More than 200 angry relatives of passengers on the missing Malaysia Airlines flight MH370 kept members of the carrier's staff in a hotel in Beijing for more than 10 hours, the airline said on Friday.
A spokesperson for Malaysia Airlines said relatives held 10 members of staff for nearly 11 hours inside the hotel ballroom where a briefing was due to take place on Thursday, insisting they wait there while the family members went to the embassy to try to get a Malaysian official to attend the meeting.
Relatives of the passengers on the missing jetliner have been staging a sit-in protest outside the Malaysian Embassy in Beijing after officials failed to show up to update them on the search.
"Malaysia Airlines confirms that its staff were held at the Lido Hotel ballroom in Beijing by the family members of MH370 as the families expressed dissatisfaction in obtaining details of the missing aircraft," the airline said.
In a separate incident, a Chinese family member attacked a Malaysian Airlines security supervisor on duty at the same hotel on Tuesday.
On Friday morning, more than 100 police and paramilitary officers cordoned off the area around the embassy. The group finally released the staff members at 1:44 am on Friday.
"We keep on waiting because we want the news," said Steve Wang, whose parents were aboard the flight told The Associated Press. "What we are concerned about is where is the plane, and where are our loved ones."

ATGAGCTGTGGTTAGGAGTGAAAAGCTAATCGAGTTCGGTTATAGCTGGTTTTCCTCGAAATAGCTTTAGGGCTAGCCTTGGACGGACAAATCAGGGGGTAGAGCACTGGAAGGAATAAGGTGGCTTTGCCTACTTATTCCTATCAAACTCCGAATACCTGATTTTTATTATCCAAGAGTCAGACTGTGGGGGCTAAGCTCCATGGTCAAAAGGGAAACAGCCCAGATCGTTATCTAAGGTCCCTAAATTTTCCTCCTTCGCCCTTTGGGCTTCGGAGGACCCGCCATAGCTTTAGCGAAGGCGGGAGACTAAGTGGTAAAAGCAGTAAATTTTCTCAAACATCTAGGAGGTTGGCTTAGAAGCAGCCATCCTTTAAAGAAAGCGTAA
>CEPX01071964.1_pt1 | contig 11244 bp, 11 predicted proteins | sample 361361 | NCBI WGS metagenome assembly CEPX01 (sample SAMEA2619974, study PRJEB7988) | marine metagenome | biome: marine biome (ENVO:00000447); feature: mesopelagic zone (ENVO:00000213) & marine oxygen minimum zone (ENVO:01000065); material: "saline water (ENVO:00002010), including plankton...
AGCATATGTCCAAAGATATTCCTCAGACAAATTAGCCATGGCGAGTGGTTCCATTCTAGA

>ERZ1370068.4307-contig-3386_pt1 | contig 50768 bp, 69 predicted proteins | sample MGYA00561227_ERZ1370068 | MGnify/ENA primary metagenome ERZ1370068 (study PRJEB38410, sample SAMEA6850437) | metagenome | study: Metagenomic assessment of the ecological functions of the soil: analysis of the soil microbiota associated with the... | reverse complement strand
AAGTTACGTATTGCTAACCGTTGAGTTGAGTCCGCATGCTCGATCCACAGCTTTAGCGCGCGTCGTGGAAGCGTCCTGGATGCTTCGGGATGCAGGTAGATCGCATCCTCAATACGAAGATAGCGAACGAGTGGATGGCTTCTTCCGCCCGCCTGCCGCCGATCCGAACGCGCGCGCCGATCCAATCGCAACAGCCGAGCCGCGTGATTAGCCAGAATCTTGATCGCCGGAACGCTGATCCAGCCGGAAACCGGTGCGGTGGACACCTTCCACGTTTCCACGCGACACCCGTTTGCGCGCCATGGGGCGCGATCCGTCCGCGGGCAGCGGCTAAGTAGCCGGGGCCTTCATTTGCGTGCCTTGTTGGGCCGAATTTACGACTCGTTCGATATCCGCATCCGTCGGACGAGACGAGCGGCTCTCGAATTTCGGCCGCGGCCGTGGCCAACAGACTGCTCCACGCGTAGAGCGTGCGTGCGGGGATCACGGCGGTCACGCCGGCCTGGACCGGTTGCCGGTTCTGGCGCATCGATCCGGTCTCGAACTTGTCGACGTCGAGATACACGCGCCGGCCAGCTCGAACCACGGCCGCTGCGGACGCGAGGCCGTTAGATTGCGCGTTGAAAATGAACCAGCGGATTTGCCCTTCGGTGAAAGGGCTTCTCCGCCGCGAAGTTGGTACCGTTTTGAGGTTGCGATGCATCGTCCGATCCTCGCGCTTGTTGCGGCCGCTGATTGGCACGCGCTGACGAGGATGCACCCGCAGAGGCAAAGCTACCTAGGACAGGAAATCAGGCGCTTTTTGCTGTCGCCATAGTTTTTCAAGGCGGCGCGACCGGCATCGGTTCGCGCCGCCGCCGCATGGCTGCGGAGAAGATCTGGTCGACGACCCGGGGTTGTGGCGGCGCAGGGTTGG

Mr Wang said the relatives felt slighted by the failure of the Malaysian officials to appear for the briefing. Many have refused to accept the theory that the plane crashed in the Indian Ocean and insist that Malaysian officials have not told them the truth about the plane's disappearance.
The Australian Defence Minister David Johnston said that an announcement would likely come next week on the next phase of the search for the Boeing 777, which vanished with 239 people on board during its flight from Kuala Lumpur to Beijing on 8 March.
A tropical cyclone has hampered the efforts of search teams this week trying to find debris from the plane on the ocean’s surface, almost seven weeks after it went missing.
This places the focus of the search, understood to be the most expensive in aviation history, back on the US Navy’s submersible vehicle Bluefin 21, which will soon finish scouring a 6.2 square mile stretch of seabed.
"If no contacts of interest are made, Bluefin 21 will continue to examine the areas adjacent to the radius," the Australian search coordination centre said in a statement.
Up to eight planes and 10 ships searched for debris over a 49,000-square-kilometer (19,000-square-mile) ocean expanse 1,600 kilometres (1,000 miles) northwest of the Australian west coast city of Perth on Friday.
Additional reporting by agencies